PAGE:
Diatomaceous Earth for Human Consumption

Friday, June 24, 2016

We are constantly getting enquiries about the suitability of our diatomite (diatomaceous earth) for human consumption. This has been a market we have been reluctant to enter not because we don't think it beneficial but because we are not equipped to meet the exacting standards for handling and packaging of products destined for human consumption.

Looking for a supplier of our products?

Monday, June 6, 2016

We have been getting a large number enquires as to how to purchase our products. So we are pleased to announce we have just launched an interactive map of all our suppliers and the range of product they stock for us.

To help you find where to purchase our range of product visit the Suppliers page here

Moving Mountains - Mt Sylvia Diatomite

Wednesday, May 11, 2016

Mt Sylvia Diatomite has attached an article published in the most recent edition of "Town & Country" magazine, please download it to read the full article. The article focuses on the company's two main assets, its fine grained diatomaceous earth insecticide product Absorbacide, and Palagonite, which is a rock mineral dust derived from hydrothermally altered basalt.

Diatomite:A Product for our Times

Sunday, July 1, 2007

This advertorial appeared in the summer edition of The Australian Organic Journal No.68 of 2006

Diatomite:A Product for our Times

In these days of climate change-induced water shortage, declining soil quality and increased pollution caused by toxic pesticides, diatomite offers a unique, environmentally sustainable approach to combating these problems.

The Mt Sylvia Diatomite Mine, located 95 kilometres westsouthwest of Brisbane, is one of the highest quality diatomaceous earth deposits in Australia.

Diatomite to treat parasitic worms in sheep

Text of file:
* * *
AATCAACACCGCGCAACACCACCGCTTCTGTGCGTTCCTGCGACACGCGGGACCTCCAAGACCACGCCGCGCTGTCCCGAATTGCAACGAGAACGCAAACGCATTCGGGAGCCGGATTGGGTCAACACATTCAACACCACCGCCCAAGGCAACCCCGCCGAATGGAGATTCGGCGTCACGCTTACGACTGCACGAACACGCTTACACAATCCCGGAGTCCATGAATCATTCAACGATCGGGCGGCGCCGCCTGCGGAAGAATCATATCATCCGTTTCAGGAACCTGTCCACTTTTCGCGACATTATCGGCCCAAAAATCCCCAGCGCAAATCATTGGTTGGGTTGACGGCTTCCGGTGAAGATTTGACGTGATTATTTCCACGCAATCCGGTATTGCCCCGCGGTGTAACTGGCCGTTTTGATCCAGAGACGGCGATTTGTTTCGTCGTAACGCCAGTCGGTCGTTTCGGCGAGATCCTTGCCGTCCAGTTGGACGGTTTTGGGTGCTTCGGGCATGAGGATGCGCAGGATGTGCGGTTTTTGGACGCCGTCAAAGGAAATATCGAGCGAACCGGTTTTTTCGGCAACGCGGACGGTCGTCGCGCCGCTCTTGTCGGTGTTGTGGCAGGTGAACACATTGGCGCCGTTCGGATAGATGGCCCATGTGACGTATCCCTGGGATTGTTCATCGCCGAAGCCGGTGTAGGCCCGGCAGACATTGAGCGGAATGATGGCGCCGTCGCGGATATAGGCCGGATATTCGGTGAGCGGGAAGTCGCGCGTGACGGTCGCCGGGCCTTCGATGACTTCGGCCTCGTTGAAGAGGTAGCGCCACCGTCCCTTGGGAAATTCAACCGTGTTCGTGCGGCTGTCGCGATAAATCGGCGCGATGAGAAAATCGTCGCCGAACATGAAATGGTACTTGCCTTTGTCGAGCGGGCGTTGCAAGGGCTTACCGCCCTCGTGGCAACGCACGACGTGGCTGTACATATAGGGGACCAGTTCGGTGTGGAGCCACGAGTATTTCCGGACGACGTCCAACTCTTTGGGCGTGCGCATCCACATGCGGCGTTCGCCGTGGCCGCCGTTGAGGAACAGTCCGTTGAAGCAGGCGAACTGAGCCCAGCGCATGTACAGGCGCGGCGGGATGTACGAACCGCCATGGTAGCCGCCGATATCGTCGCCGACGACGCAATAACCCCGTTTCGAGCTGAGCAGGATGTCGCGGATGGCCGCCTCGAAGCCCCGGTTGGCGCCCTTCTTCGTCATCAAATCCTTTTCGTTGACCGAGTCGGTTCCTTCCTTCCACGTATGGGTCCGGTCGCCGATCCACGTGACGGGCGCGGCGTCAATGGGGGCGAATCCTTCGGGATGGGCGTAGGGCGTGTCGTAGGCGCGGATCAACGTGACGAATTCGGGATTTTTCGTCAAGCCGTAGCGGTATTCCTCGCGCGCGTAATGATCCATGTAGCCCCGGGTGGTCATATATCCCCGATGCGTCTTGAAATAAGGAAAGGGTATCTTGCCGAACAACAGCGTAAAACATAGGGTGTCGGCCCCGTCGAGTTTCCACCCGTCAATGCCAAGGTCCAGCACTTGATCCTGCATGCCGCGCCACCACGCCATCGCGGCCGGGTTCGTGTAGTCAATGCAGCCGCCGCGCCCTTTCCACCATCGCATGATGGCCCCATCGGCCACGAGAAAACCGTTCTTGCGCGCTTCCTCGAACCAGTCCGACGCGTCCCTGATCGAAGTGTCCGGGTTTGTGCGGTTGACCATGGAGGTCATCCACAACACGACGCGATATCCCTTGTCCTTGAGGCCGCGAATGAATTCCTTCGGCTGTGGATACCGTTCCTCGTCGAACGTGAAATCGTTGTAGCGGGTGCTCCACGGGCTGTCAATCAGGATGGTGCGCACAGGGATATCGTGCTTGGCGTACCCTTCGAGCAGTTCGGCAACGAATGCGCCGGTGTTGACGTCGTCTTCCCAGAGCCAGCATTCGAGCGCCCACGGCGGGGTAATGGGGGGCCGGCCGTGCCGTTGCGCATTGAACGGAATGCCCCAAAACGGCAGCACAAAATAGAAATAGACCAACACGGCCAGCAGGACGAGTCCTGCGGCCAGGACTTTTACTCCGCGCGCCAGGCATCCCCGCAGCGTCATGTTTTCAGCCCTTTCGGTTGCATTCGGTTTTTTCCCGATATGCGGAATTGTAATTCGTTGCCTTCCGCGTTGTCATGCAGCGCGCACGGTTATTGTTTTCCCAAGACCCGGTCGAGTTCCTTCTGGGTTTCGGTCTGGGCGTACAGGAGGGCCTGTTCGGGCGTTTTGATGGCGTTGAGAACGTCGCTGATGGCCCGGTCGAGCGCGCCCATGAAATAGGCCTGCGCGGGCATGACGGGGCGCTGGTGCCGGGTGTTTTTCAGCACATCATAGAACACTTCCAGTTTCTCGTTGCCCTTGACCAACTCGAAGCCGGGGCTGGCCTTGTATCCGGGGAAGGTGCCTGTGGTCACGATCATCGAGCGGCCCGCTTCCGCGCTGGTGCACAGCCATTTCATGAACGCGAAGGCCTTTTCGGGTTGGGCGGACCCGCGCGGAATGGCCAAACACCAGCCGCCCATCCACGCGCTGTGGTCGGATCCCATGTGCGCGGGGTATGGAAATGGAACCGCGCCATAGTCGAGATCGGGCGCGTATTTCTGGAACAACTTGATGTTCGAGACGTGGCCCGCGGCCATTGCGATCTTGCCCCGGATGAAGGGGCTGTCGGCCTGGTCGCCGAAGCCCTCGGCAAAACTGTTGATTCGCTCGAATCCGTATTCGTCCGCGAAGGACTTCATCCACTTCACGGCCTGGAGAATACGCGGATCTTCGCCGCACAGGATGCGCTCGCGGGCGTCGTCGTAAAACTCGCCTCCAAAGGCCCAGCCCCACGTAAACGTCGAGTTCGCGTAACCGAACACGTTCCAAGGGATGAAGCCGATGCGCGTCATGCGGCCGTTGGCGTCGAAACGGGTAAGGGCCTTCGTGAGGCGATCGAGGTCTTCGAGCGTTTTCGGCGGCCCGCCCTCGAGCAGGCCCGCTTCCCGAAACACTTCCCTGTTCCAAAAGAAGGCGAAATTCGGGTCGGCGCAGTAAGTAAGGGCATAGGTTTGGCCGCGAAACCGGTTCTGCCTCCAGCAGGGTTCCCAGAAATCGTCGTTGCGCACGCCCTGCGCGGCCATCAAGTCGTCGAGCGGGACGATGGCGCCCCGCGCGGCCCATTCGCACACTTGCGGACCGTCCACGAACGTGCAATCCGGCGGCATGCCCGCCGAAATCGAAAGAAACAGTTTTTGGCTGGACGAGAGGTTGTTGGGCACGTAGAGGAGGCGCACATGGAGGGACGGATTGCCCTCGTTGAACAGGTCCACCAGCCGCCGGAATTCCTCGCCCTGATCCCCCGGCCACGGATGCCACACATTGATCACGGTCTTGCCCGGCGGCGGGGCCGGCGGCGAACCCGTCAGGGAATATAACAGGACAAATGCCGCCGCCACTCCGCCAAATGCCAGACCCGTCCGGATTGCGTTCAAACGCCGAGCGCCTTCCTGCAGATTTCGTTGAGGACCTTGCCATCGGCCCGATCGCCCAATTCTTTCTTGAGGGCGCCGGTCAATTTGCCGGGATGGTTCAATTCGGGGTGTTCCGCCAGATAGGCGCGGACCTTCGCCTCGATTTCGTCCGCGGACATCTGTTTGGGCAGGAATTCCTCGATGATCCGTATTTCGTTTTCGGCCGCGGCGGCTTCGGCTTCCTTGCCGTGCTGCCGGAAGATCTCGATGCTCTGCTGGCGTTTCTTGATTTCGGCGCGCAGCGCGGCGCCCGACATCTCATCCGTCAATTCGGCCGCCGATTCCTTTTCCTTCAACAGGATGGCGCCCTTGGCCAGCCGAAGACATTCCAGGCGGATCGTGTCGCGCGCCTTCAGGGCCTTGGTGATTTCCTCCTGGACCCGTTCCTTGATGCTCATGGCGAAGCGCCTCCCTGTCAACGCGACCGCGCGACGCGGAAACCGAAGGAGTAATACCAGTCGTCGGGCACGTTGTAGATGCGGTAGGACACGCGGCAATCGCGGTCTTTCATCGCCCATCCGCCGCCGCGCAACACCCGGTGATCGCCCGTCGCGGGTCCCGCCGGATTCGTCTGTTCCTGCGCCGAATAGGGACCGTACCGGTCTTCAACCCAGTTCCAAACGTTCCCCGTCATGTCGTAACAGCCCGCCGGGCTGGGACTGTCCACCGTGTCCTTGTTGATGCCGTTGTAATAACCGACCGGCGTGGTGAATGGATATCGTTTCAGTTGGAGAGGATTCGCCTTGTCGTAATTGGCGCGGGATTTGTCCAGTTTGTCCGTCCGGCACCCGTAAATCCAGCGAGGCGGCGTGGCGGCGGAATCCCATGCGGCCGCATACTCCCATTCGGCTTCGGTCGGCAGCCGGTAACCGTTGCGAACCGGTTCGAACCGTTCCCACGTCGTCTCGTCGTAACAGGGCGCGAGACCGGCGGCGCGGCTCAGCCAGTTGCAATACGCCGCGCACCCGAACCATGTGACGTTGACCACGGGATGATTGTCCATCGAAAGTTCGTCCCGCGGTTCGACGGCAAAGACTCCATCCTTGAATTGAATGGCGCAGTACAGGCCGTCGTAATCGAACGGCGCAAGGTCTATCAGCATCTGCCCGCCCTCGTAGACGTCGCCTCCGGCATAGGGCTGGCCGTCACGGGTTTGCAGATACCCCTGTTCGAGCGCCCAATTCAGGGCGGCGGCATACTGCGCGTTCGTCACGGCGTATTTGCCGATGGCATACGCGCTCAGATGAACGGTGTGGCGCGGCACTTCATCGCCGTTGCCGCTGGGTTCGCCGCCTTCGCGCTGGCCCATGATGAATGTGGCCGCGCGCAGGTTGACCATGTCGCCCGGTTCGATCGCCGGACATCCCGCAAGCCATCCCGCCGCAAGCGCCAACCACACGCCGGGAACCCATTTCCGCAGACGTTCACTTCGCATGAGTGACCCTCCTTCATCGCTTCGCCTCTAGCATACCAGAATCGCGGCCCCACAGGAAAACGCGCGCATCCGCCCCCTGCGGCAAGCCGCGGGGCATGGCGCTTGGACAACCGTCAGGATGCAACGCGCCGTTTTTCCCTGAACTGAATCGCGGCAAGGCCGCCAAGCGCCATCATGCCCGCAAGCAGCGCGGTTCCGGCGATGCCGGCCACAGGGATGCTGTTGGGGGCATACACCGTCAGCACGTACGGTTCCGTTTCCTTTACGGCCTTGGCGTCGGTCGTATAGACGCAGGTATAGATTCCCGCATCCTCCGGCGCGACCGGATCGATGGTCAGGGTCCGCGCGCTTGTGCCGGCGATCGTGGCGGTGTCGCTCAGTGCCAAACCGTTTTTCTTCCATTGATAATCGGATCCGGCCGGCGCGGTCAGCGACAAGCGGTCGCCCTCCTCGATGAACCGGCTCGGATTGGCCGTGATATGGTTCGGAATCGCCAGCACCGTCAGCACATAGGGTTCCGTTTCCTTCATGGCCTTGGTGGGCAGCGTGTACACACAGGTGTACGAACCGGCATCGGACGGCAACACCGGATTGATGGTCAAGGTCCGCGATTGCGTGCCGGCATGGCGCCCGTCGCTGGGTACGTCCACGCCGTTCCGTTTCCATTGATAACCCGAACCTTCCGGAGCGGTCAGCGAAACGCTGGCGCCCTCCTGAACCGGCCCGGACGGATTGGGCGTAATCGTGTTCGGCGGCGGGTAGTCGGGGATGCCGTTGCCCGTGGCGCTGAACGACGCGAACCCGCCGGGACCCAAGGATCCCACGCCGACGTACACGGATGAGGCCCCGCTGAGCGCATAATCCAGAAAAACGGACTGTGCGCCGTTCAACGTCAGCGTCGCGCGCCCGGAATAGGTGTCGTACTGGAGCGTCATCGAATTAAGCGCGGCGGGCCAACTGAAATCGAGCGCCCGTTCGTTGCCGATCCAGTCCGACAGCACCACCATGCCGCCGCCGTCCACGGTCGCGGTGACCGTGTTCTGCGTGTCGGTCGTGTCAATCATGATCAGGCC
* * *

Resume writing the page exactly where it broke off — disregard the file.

Wednesday, January 21, 2009

Charlie McCowen runs sheep at Bolivia in Northern NSW. He has been experimenting with diatomite in various forms since 2006. In the winter of 2008 Charlie started to feed his flock of test sheep a mixture of Molodri and salt. Results have been quite dramatic with a significant reduction in the requirement for drenching. You can take a look at Charlie's sheep and his website which describes his trial .

Mount Sylvia diatomite partners with Uni of S.A. in arc linkage grant

Friday, May 1, 2009

n a peer reviewed, competitive process Mount Sylvia Diatomite and the Wark Institute of the University of South Australia have been awarded a Linkage Grant by the Australian Research Council, the major body by which the Australian Government supports research in Australia. These grants are specifically designed to encourage collaboration between industry and academic research. Details below.

LP0989229 Dr D Losic; A/Prof J Addai-Mensah; A/Prof IR Neering

Approved Project Title Advanced Nanoscale Materials Engineered from Diatomaceous Earth

Mount Sylvia Diatomite gold sponsors AEPMA bed bug workshop

Thursday, May 7, 2009

We were proud to be sponsors of a workshop conducted under the auspices of the Australian Environmental Pest Managers Association which allowed professional pest controllers, government regulators and industry representatives to update their knowledge on bed bugs. The workshop was coordinated by Stephen Doggett at the Dept of Medical Entomology ICPMR, Westmead Hospital in Sydney. This meeting allowed us to present data from Stephen Doggett's trials with Absorbacide which showed how effective Absorbacide is in the control of bed bugs.

Absorbacide helps kill small hive beetle

Tuesday, May 19, 2009

A recent article produced by the NSW Dept of Primary Industry describes the use of a trap at the base of bee hives which helps to control the Small Hive Beetle (Aethina tumida). Similar traps are available commercially. When the beetle falls into the trap, it is killed by the presence of diatomaceous earth in the trap. Mount Sylvia Diatomite is the only manufacturer of insecticide grade diatomite in Australia and is available at a reasonable price compared with imported alternatives.

To read NSW, DPI article by John Rhodes,

How will you deal with the red mite without Endosulfans?

Wednesday, November 25, 2009

The Persistent Organic Pollutants Review Committee (POPRC) of the Stockholm Convention on Persistent Organic Pollutants met in Geneva on 12-16 October 2009 and agreed that the insecticide endosulfan satisfied the criteria as a persistent organic pollutant.

While the APVMA have not withdrawn its permits for the use of this insecticide it has posted the following statement on its website:

Nothing but pure, whole diatoms: first results

Wednesday, December 30, 2009

Back in May this year we announced partnering up with The Ian Wark Institute of the University of South Australia following the receipt of an ARC Linkage grant which fosters collaborative projects between academia and industry. This collaboration is already producing results.


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